Venue: TFTV Mainstage
I love King Lear, it’s one of my favourite Shakespeare plays, so maybe I was expecting too much from this Northern Broadsides production, a cornerstone of the York International Shakespeare Festival. I went into the performance full of excitement, and came out feeling that I’d seen another performance of this play by the company. There were some really nice moments within the play, but I thought that some of these redeeming qualities were almost immediately spoiled by how complacent the company seemed at times.
I know that Lear is one of the ‘big roles’ in Shakespeare and that it must be exhausting to perform the role night after night, but at times Barrie Rutter sounded as he were offering a cup of tea and custard cream to the storm that was pouring down on his face. His removal of the four howls to mourn the death of his favourite daughter, Cordelia, did nothing to intensify his portrayal of the character and I thought that at times Lear could have appeared more childlike and vulnerable as he pleaded with his daughters for resources or forgiveness. Maybe if this had been put in, I would have thought his performance too melodramatic or didn’t suit Lear’s age. This role is so hard to get right and you can never please anyone, but I wanted to see a more visceral title character.
Edmund’s ‘Stand up for bastards’ speech towards the beginning of the play (one of my favourite speeches) was also off-kilter and did little to show the characters deviance at this point of the play, leaving Edmund appearing as a bit of a simpleton. That being said, there were some really surprising performances that caught my eye. Jos Vantyler eked every ounce out of Oswald’s character, ramping up the camp to provide some much needed comic relief and Nicola Sanderson and Andy Cryer worked well to create a really strong Regan/Cornwall dynamic. It was interesting to see Sanderson assert Regan as the stronger of the two sisters, making me re-evaluate my view of Goneril as the more forceful of the siblings. Jack Wilkinson’s Poor Tom was also well played and showed some of the pent up emotion that I wanted to see from the rest of the cast at times.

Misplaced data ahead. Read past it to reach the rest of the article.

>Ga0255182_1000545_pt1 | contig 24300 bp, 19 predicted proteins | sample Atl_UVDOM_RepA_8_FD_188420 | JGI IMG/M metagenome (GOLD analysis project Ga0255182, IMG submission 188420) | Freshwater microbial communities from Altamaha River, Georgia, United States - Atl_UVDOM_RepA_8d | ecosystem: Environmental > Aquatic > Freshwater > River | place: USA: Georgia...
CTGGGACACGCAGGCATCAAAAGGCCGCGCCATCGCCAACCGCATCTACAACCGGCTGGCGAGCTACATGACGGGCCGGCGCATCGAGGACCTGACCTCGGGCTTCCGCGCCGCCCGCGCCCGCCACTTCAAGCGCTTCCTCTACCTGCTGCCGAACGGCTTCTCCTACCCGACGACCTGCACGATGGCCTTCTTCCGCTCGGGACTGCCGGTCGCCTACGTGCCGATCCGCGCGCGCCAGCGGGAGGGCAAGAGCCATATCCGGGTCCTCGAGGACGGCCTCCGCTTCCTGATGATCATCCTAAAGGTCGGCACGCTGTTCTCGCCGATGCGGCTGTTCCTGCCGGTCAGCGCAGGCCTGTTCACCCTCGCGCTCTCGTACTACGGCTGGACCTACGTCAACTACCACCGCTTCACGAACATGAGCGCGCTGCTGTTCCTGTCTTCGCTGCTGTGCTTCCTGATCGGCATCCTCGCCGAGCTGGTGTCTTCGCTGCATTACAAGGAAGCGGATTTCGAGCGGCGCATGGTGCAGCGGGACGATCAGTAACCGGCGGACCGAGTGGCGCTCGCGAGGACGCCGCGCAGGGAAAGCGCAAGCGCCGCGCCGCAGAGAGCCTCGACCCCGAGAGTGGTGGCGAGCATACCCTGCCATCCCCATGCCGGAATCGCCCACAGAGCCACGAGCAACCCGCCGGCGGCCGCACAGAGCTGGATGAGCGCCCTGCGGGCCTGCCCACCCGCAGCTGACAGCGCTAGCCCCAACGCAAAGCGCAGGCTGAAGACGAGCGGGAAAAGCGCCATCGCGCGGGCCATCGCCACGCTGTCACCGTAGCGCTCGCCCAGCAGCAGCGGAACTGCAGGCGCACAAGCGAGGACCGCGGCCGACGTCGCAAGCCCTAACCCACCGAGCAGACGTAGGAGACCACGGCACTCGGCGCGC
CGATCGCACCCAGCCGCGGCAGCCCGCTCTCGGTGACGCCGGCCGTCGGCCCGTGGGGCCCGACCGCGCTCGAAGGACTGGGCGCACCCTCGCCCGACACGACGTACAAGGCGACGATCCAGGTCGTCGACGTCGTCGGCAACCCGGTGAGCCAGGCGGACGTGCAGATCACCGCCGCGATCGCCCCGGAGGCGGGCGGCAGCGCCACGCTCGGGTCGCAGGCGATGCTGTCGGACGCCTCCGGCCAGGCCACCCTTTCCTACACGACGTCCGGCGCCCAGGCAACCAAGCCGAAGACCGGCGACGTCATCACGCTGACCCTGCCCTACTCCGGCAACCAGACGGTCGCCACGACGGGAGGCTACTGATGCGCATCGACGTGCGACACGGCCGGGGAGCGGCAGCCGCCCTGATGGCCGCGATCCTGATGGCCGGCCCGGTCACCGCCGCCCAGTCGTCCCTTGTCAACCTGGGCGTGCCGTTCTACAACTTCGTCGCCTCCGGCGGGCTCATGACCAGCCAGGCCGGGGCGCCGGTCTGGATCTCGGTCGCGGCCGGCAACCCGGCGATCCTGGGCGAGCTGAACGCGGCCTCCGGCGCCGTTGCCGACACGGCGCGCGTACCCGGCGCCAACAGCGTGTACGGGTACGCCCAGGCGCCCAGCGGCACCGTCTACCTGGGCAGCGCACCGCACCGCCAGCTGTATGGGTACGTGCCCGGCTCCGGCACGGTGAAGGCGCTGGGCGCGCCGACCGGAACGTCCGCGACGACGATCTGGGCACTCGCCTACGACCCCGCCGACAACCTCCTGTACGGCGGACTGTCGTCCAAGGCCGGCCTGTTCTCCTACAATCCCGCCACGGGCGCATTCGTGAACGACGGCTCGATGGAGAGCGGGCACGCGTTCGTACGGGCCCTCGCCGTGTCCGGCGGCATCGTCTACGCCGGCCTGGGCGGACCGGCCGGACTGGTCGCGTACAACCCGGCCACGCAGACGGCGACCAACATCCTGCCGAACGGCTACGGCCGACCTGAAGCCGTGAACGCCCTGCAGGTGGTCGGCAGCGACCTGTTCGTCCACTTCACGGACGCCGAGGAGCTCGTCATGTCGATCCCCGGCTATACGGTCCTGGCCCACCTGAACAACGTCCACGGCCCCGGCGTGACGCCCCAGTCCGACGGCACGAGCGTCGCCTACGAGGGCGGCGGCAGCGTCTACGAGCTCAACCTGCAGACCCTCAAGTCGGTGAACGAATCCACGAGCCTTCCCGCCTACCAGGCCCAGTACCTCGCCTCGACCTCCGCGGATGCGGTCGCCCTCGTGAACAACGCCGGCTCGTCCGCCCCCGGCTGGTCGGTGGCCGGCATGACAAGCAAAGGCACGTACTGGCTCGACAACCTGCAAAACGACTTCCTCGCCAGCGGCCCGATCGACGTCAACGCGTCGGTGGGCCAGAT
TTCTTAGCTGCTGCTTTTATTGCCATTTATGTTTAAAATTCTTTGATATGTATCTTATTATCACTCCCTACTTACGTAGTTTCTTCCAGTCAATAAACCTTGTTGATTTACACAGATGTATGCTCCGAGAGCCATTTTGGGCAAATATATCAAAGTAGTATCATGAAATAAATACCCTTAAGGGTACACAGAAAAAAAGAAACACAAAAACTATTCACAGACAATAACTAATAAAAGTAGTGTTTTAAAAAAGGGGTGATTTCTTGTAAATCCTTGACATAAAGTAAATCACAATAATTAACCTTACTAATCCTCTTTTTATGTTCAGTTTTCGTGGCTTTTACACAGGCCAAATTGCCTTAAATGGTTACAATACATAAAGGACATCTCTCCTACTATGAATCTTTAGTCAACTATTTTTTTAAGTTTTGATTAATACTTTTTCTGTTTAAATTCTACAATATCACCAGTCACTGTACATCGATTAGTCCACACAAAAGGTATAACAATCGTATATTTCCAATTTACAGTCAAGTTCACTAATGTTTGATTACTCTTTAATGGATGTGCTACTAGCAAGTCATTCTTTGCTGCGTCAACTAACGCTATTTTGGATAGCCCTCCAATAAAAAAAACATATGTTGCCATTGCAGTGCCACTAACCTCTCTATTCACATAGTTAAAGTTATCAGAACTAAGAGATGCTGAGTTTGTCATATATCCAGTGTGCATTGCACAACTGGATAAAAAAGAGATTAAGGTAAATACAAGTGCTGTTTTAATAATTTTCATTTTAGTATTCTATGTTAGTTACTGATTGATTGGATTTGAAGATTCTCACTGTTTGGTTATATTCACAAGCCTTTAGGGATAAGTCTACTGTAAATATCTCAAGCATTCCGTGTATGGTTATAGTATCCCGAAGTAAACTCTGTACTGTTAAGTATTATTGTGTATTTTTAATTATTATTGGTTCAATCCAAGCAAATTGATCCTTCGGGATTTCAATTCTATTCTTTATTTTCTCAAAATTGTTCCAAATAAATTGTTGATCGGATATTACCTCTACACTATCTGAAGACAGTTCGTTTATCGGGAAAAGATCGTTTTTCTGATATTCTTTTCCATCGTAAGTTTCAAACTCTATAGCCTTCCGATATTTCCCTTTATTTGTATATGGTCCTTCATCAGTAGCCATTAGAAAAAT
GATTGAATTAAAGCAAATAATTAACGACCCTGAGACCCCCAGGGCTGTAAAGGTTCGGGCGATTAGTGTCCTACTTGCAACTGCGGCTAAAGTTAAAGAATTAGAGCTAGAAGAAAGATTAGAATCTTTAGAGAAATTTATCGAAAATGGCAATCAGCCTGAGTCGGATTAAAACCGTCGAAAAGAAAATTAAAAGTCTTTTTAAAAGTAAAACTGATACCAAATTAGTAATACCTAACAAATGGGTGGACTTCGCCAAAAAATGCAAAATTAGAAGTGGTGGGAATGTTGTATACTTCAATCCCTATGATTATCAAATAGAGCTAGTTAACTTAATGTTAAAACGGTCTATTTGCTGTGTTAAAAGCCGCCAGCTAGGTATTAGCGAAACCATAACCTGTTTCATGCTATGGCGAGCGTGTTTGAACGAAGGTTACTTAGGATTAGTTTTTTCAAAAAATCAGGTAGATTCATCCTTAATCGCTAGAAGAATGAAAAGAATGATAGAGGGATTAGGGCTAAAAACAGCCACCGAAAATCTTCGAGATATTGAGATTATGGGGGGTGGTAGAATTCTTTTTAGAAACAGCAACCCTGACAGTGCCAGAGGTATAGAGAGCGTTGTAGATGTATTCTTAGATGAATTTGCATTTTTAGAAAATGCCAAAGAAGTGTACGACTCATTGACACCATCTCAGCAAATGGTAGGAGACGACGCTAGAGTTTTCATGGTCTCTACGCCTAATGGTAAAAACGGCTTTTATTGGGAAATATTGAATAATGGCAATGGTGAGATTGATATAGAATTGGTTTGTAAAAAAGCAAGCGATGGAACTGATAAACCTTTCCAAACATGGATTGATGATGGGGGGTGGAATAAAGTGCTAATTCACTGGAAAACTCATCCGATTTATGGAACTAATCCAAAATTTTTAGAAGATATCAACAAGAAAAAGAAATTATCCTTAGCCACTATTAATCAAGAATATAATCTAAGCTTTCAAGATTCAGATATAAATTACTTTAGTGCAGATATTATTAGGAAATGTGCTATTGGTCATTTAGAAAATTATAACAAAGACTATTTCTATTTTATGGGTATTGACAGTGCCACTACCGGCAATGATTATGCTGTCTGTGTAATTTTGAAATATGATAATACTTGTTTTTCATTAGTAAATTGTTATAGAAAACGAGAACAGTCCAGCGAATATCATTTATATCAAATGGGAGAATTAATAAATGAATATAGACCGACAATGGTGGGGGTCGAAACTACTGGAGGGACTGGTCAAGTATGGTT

The design of the piece was good, though I thought that Jonathan Miller (director) could have made more of the chess board arrangement on the stage in terms of the blocking of the piece; it’s too strong a motif to have on stage without using it fully but the lighting was designed particularly well, helping to really amplify the tension in the tearing of Gloucester’s eyes and the Edmund/Edgar battle at the end of the piece.
As I write this, I’m certain that others will disagree with me. The Guardian gave this production 5 stars and called this production ‘revelatory’. Maybe I was expecting too much, but if anything Northern Broadsides’ production left me questioning whether I’d enjoyed reading the play as much as I thought I had.